- What are you working on?
- I am working on an internal project. This is an infrastructure for testing: we make the services that our developers use to test their code.
- Do the Russian diplomas take into consideration the US?
- For American companies, there is no special significance of which country has issued a diploma to a programmer. Here, perhaps, a little more attention, if there is a master's degree. And, by the way, quite often when evaluating a diploma in the USA, this degree is also appropriated to developers who graduated from Russian universities with a specialist degree (5-year education). In general, a diploma plays a serious role only in the absence of work experience or to obtain a working American visa, although this is also not a panacea. Knowledge and experience are important for getting a job.
-How are technical interviews with Google?
- My interview took place in St. Petersburg (Google still had an office there). At that time I worked as a teacher of discrete mathematics at the Academic University and, accordingly, this was indicated in my resume. During the interview, I got the impression that many interviewers asked questions related to my current job and wanted to check if I really understood what I was teaching. I really liked the tasks that I was offered; They were diverse and interesting.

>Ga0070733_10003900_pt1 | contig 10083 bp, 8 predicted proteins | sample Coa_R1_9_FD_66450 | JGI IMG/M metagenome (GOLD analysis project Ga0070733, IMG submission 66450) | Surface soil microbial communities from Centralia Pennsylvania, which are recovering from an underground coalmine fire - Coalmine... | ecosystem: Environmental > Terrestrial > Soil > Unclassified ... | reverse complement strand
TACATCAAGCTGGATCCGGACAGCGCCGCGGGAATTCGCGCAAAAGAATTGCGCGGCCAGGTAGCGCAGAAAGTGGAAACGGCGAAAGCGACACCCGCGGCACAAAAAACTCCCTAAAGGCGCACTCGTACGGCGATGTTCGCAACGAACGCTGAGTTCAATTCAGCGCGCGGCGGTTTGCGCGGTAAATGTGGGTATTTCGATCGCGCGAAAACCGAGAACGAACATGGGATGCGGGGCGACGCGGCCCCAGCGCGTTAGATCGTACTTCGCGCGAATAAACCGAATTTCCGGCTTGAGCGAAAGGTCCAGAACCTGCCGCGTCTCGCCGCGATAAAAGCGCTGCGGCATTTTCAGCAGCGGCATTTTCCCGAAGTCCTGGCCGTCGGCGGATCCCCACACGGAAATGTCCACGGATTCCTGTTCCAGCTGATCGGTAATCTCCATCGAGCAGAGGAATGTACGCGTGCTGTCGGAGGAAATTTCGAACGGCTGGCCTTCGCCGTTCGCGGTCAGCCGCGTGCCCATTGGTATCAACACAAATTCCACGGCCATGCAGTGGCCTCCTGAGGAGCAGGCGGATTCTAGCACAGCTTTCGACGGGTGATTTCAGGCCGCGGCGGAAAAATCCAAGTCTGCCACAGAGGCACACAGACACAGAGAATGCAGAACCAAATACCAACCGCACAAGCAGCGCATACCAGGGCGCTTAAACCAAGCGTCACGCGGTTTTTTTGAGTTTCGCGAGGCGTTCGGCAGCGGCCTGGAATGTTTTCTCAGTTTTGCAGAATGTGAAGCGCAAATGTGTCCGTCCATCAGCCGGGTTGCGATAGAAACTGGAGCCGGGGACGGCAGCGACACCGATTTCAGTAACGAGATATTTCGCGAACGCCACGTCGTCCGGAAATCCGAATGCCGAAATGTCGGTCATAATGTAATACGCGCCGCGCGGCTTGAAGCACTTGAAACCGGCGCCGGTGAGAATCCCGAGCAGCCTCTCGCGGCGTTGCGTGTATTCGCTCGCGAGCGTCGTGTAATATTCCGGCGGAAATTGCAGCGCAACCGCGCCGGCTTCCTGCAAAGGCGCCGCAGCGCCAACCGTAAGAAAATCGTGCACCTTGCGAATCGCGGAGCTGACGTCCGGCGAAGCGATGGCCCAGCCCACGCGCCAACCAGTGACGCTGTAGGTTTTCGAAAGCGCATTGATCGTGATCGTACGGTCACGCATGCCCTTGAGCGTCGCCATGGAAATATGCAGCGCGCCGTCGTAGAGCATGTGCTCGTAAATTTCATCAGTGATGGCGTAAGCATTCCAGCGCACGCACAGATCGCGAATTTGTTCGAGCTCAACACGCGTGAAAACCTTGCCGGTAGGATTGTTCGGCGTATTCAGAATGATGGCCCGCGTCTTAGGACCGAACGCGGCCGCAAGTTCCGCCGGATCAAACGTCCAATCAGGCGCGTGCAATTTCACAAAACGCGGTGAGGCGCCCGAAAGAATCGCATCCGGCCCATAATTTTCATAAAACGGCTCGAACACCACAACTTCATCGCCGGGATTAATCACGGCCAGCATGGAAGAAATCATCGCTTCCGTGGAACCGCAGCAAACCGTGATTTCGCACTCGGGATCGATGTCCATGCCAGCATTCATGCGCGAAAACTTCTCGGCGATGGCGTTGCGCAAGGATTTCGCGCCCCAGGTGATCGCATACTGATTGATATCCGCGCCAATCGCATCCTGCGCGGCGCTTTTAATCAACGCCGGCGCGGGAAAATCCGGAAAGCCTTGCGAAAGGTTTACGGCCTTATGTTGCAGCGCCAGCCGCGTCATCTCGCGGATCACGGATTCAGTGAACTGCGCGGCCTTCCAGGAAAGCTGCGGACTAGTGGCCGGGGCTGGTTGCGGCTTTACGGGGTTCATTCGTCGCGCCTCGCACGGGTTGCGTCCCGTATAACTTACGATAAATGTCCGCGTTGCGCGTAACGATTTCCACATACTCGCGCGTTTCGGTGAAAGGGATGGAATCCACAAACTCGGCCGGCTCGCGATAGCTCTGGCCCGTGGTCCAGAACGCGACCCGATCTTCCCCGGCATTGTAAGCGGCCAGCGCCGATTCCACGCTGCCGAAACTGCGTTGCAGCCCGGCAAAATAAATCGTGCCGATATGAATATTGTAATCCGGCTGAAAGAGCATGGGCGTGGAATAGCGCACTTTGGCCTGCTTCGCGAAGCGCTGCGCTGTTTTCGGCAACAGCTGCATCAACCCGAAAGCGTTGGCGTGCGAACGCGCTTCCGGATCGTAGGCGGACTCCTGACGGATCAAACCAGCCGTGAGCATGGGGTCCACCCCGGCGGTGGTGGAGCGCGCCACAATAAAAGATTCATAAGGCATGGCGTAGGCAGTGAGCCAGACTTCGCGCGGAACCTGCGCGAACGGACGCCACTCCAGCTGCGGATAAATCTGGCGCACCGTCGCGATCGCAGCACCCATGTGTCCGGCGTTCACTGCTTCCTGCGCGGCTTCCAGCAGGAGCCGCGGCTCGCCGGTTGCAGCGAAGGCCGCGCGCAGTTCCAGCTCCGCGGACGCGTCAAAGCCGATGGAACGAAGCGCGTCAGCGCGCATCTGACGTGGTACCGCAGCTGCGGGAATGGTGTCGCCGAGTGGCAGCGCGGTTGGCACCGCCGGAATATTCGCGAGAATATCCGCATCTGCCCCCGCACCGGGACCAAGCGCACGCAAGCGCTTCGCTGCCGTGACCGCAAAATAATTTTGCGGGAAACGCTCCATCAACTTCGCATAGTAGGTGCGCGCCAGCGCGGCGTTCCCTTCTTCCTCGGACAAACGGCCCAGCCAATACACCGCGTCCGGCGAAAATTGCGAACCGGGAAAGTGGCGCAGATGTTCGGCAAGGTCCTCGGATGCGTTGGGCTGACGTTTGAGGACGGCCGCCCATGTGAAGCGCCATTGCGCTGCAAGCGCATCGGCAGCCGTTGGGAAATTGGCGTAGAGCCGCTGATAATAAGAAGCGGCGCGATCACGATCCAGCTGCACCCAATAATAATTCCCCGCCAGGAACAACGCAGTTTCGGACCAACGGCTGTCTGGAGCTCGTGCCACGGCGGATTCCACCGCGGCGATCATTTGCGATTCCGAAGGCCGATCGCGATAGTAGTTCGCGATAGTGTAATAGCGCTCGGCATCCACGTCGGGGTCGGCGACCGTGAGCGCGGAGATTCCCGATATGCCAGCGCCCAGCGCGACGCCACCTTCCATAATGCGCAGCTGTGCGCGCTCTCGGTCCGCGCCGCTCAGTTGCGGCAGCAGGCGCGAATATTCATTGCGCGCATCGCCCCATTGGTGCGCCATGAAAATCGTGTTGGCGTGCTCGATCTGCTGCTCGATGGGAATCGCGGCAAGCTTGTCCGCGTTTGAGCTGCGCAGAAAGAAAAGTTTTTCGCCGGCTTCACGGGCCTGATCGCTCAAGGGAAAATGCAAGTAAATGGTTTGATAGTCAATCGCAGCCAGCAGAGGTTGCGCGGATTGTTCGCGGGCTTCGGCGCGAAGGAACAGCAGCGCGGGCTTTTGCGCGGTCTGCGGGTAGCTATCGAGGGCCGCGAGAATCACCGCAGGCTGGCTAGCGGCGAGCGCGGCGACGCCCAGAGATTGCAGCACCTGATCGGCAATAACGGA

Now I also conduct technical interviews with candidates and, conversely, I try to ask the same questions so that everyone is on an equal footing.
Yes, and then I find it easier to compare candidates with each other. Previously, it was fashionable at Google to ask various puzzles at interviews (for sure, many people met puzzles about the coin and blender), but over time the company realized that such tasks were not revealing, and even banned them.